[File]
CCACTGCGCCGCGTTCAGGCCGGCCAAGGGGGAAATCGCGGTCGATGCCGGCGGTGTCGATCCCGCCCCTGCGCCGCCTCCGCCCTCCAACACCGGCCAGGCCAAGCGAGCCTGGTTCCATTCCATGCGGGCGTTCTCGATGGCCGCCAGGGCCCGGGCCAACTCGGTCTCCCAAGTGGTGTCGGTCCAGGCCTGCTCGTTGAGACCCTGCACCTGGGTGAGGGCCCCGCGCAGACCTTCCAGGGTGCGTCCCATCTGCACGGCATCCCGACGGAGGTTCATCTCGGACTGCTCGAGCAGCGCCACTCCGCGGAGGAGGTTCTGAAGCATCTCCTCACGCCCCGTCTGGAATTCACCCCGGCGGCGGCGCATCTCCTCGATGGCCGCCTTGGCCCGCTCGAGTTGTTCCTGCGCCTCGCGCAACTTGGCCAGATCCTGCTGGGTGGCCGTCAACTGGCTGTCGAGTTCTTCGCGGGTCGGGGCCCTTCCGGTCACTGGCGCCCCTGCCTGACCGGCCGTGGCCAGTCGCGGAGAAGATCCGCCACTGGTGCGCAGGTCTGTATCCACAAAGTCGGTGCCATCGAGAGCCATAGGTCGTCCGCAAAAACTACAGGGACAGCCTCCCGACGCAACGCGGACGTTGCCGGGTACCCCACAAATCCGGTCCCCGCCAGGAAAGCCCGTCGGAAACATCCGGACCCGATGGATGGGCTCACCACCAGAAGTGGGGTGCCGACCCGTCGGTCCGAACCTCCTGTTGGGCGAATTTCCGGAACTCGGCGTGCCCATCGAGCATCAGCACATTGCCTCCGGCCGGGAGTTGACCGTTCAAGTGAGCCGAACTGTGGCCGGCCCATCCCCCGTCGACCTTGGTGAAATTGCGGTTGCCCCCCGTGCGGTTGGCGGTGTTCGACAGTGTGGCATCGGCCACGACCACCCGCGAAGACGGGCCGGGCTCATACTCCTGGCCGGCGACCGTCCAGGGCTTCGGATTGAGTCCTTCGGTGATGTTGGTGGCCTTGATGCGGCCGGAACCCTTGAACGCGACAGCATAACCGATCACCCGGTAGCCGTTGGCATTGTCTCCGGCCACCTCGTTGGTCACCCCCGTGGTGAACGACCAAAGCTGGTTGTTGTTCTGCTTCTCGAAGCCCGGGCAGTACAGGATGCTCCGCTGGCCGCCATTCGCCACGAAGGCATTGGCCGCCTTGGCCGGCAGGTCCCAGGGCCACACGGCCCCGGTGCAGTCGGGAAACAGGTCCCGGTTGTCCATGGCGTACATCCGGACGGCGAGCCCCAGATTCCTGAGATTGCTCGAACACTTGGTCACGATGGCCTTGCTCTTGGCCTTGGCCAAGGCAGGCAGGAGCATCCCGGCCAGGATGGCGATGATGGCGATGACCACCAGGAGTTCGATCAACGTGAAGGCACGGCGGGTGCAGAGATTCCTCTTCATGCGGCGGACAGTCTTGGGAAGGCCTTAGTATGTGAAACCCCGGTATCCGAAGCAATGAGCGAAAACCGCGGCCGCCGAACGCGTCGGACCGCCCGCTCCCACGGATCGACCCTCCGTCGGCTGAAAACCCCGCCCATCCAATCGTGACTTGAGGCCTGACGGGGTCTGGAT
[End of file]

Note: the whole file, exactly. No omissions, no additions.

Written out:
CCACTGCGCCGCGTTCAGGCCGGCCAAGGGGGAAATCGCGGTCGATGCCGGCGGTGTCGATCCCGCCCCTGCGCCGCCTCCGCCCTCCAACACCGGCCAGGCCAAGCGAGCCTGGTTCCATTCCATGCGGGCGTTCTCGATGGCCGCCAGGGCCCGGGCCAACTCGGTCTCCCAAGTGGTGTCGGTCCAGGCCTGCTCGTTGAGACCCTGCACCTGGGTGAGGGCCCCGCGCAGACCTTCCAGGGTGCGTCCCATCTGCACGGCATCCCGACGGAGGTTCATCTCGGACTGCTCGAGCAGCGCCACTCCGCGGAGGAGGTTCTGAAGCATCTCCTCACGCCCCGTCTGGAATTCACCCCGGCGGCGGCGCATCTCCTCGATGGCCGCCTTGGCCCGCTCGAGTTGTTCCTGCGCCTCGCGCAACTTGGCCAGATCCTGCTGGGTGGCCGTCAACTGGCTGTCGAGTTCTTCGCGGGTCGGGGCCCTTCCGGTCACTGGCGCCCCTGCCTGACCGGCCGTGGCCAGTCGCGGAGAAGATCCGCCACTGGTGCGCAGGTCTGTATCCACAAAGTCGGTGCCATCGAGAGCCATAGGTCGTCCGCAAAAACTACAGGGACAGCCTCCCGACGCAACGCGGACGTTGCCGGGTACCCCACAAATCCGGTCCCCGCCAGGAAAGCCCGTCGGAAACATCCGGACCCGATGGATGGGCTCACCACCAGAAGTGGGGTGCCGACCCGTCGGTCCGAACCTCCTGTTGGGCGAATTTCCGGAACTCGGCGTGCCCATCGAGCATCAGCACATTGCCTCCGGCCGGGAGTTGACCGTTCAAGTGAGCCGAACTGTGGCCGGCCCATCCCCCGTCGACCTTGGTGAAATTGCGGTTGCCCCCCGTGCGGTTGGCGGTGTTCGACAGTGTGGCATCGGCCACGACCACCCGCGAAGACGGGCCGGGCTCATACTCCTGGCCGGCGACCGTCCAGGGCTTCGGATTGAGTCCTTCGGTGATGTTGGTGGCCTTGATGCGGCCGGAACCCTTGAACGCGACAGCATAACCGATCACCCGGTAGCCGTTGGCATTGTCTCCGGCCACCTCGTTGGTCACCCCCGTGGTGAACGACCAAAGCTGGTTGTTGTTCTGCTTCTCGAAGCCCGGGCAGTACAGGATGCTCCGCTGGCCGCCATTCGCCACGAAGGCATTGGCCGCCTTGGCCGGCAGGTCCCAGGGCCACACGGCCCCGGTGCAGTCGGGAAACAGGTCCCGGTTGTCCATGGCGTACATCCGGACGGCGAGCCCCAGATTCCTGAGATTGCTCGAACACTTGGTCACGATGGCCTTGCTCTTGGCCTTGGCCAAGGCAGGCAGGAGCATCCCGGCCAGGATGGCGATGATGGCGATGACCACCAGGAGTTCGATCAACGTGAAGGCACGGCGGGTGCAGAGATTCCTCTTCATGCGGCGGACAGTCTTGGGAAGGCCTTAGTATGTGAAACCCCGGTATCCGAAGCAATGAGCGAAAACCGCGGCCGCCGAACGCGTCGGACCGCCCGCTCCCACGGATCGACCCTCCGTCGGCTGAAAACCCCGCCCATCCAATCGTGACTTGAGGCCTGACGGGGTCTGGAT